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Artwork Created by A.I.

Artwork created by artificial intelligence is currently just a niche industry, with a handful of artists using A.I. to create work and a handful of galleries exhibiting it. But in the past few years the industry has been growing, with new artists and new galleries emerging. Despite the fact that AI art is still in its infancy, it has already begun to have a significant impact on the art world. In October 2018, a piece of AI art sold at Christie’s for $432,500, making it the most expensive work of AI art ever sold at auction.

AI art, also known as machine learning art or generative art, is art created by algorithms or artificial intelligence. These artworks can be created by training algorithms on existing data sets, such as images or photographs, or by giving algorithms creative freedom to generate new art from scratch. AI art is often created with the help of neural networks, which are algorithms that are designed to mimic the workings of the human brain. Neural networks can be trained to recognize patterns and to generate new data that conforms to those patterns. For example, a neural network could be trained on a dataset of images of cats and then asked to generate a new image of a cat.

Ultimately, it is up to the viewer to decide if AI-created art is "real" art. Whether or not you believe AI-created art is “real” art, there is no doubt that it is becoming increasingly realistic and may one day be indistinguishable from art created by humans.

Some of the most well-known A.I. artists include Mario Klingemann, Robbie Barrat, and Memo Akten. Klingemann is a German artist who has been creating A.I. art since the early 2000s. Barrat is an American artist who creates A.I. art using a program called Sketch-RNN. Akten is a Turkish artist who uses a variety of A.I. programs to create his art. The first A.I. art gallery was opened in London in 2017 by art dealer, Alexia Goethe. The gallery, called the Artificial Intelligence Art Gallery, was the first of its kind in the world.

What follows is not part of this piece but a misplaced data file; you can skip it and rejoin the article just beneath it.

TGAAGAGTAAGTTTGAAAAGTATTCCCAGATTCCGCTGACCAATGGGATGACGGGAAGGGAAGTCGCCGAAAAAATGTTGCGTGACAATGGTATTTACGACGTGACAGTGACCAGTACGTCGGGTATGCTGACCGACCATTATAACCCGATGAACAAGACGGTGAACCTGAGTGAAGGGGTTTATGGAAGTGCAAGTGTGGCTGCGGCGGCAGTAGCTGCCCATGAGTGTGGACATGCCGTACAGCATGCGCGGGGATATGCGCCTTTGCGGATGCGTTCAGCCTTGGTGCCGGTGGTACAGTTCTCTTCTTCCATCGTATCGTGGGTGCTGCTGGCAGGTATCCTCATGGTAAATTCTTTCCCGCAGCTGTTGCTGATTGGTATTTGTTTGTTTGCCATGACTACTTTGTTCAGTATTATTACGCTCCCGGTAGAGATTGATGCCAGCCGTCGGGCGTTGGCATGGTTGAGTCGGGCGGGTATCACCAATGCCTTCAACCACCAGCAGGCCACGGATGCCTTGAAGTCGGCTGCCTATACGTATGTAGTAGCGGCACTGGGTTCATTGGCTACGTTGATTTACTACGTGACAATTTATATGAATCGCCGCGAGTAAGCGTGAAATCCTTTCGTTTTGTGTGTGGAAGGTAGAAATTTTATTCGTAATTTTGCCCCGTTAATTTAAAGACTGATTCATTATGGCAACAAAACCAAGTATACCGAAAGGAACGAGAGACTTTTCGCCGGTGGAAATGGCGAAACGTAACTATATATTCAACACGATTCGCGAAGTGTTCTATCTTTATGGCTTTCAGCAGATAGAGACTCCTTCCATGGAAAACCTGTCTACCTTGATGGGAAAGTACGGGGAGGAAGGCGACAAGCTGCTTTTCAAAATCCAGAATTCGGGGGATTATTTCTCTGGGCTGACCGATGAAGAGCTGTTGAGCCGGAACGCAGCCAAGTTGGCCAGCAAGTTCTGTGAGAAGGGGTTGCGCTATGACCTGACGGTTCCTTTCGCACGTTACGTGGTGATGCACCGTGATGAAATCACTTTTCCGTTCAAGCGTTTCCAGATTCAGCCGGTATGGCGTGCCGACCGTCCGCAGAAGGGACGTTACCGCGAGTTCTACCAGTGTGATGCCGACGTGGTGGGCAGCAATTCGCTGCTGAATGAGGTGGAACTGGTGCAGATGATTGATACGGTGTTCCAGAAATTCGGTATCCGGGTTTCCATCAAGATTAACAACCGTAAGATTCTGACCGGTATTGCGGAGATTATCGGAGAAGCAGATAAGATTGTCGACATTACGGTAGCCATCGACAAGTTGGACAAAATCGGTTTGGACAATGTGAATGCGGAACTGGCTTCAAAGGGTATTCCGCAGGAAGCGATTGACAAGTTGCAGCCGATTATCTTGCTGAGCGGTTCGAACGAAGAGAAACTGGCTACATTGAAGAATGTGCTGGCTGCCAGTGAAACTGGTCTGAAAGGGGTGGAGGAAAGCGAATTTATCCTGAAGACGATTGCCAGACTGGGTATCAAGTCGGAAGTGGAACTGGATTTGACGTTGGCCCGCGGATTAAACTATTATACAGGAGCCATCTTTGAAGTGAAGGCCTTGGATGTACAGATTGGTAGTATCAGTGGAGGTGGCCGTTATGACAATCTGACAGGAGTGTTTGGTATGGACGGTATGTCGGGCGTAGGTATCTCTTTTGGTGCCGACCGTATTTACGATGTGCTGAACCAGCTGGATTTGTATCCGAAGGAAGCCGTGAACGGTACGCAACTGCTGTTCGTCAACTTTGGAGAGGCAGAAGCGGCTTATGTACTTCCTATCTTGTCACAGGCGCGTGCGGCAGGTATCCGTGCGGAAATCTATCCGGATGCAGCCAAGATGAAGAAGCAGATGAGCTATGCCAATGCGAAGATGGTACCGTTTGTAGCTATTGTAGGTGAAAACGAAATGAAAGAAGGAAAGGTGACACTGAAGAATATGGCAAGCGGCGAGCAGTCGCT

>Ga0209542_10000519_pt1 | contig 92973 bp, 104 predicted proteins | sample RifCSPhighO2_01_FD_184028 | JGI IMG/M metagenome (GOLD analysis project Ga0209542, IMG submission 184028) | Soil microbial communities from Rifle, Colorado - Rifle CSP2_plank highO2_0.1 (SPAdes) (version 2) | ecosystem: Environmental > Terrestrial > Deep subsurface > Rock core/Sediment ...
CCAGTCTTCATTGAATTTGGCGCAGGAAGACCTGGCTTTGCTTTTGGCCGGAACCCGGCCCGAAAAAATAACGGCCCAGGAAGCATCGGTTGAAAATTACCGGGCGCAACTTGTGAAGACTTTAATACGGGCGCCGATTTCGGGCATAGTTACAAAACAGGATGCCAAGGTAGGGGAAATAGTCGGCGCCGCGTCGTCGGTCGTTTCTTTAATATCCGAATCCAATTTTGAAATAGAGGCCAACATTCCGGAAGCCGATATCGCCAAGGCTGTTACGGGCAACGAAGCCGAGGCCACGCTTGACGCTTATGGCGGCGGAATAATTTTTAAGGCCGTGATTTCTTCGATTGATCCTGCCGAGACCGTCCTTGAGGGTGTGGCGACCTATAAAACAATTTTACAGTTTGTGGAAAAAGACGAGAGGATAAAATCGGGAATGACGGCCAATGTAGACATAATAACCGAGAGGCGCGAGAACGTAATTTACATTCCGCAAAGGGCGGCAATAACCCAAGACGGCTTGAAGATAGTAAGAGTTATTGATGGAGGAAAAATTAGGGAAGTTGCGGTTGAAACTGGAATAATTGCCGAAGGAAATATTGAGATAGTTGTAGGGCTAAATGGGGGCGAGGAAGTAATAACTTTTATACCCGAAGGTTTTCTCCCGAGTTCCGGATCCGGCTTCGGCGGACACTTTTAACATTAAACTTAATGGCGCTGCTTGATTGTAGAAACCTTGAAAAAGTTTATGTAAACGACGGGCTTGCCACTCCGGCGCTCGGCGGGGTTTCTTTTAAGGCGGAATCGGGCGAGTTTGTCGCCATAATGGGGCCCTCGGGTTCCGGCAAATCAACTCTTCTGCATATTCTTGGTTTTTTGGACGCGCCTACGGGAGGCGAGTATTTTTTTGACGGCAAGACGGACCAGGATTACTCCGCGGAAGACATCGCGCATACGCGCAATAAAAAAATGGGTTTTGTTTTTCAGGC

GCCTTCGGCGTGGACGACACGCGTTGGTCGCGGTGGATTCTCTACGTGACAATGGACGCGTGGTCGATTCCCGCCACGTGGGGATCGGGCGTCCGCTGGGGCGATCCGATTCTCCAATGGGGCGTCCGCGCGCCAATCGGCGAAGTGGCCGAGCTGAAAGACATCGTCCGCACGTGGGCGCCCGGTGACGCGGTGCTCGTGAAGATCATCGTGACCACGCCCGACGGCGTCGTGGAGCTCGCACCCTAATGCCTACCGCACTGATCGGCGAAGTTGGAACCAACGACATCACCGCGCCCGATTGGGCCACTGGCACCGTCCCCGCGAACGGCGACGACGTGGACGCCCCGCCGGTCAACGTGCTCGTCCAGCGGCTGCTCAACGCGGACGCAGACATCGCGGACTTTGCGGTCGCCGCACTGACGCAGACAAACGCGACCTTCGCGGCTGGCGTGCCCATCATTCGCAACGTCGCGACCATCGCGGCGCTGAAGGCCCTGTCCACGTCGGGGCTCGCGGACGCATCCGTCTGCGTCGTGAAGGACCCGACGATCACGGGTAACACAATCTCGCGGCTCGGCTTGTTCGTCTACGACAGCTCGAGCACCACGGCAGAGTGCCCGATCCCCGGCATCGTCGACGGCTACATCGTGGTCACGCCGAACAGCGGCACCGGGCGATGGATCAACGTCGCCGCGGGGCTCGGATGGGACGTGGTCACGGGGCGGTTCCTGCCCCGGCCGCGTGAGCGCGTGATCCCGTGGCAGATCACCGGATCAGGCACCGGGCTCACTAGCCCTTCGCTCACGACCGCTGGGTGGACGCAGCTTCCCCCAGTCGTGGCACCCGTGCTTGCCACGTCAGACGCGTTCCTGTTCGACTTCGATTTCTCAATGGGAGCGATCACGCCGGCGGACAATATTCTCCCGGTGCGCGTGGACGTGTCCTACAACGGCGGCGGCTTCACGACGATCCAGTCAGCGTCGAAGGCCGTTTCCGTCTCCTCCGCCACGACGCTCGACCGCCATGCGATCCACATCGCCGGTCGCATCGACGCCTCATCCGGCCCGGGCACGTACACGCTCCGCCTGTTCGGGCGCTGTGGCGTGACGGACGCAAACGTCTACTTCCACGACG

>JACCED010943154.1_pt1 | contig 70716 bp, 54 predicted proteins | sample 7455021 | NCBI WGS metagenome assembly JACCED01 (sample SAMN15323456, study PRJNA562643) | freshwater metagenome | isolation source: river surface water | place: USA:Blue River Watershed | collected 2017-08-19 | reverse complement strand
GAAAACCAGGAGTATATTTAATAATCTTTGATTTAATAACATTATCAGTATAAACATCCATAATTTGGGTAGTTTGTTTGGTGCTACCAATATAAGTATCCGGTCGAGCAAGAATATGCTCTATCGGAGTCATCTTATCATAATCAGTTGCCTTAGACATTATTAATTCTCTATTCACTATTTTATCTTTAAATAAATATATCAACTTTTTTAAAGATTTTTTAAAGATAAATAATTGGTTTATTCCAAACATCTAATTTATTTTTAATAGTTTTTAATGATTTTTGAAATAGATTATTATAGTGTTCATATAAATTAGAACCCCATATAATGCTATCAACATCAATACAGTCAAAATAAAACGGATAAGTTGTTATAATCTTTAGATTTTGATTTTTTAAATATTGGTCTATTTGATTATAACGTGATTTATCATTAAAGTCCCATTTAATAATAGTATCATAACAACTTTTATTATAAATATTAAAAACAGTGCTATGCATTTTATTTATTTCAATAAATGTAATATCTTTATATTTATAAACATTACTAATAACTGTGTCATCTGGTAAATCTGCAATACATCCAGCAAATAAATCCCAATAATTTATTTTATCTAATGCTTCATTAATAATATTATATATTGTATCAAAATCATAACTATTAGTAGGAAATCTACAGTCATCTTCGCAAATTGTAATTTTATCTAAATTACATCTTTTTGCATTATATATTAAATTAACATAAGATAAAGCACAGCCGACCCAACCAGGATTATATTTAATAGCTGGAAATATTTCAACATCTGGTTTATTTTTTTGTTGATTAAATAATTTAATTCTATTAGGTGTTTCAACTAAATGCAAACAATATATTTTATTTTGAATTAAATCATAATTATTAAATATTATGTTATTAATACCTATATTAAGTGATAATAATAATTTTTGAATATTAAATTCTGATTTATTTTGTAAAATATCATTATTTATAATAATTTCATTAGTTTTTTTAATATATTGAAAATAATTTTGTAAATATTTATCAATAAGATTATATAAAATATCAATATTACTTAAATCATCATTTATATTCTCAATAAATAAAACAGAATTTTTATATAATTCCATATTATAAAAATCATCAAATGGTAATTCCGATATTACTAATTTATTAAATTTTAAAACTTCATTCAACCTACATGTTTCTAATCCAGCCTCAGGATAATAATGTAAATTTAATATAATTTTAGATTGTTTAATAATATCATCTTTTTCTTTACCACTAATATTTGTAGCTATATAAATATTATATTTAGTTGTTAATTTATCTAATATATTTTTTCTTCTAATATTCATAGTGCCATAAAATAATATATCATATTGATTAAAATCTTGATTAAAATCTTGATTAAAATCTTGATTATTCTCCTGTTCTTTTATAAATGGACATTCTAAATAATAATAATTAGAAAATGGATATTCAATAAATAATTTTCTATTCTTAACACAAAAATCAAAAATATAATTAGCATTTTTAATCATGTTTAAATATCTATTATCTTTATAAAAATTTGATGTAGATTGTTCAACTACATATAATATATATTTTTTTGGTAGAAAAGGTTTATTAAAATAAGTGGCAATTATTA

In 2018, the first A.I. art fair was held in New York City. The fair, called the Art and Artificial Intelligence Fair, featured art from over 30 A.I. artists. Since then, A.I. art galleries have opened in other major cities around the world, including Paris, Berlin, and Tokyo. And A.I. art fairs have been held in London, San Francisco, and Amsterdam.

The growth of the A.I. art industry has been fueled by the increasing availability of A.I. tools and the decreasing cost of computing power. As A.I. tools become more accessible and cheaper, more people are able to create A.I. art. Artificial intelligence has also been used to create artworks in a variety of other mediums, including poetry, film, and video games. The future of the A.I. art industry is unknown. But as A.I. technology continues to develop, it is likely that the industry will continue to grow.

Artwork created by artificial intelligence can take on many different forms, depending on the specific algorithms and training data used. Some examples of AI-created artwork include images generated by deep learning algorithms, 3D models created by generative adversarial networks, and paintings created by reinforcement learning agents.

The Artificial Design platform utilizes a variety of techniques to generate images:
Generative Adversarial Networks (GANs): GANs are a type of AI algorithm that can generate new data that is similar to training data. This can be used to create new images, or to generate new versions of existing images.

Deep learning: Deep learning algorithms can be used to create new images from scratch, or to modify existing images. For example, a deep learning algorithm could be used to generate a painting in the style of a specific artist.

Evolutionary algorithms: Evolutionary algorithms are a type of AI that can create new images by starting with a population of random images and then selecting the images that are most fit (based on some criterion) to survive and reproduce. This process can be repeated to generate new generations of images, which can eventually converge on images that are similar to the training data.

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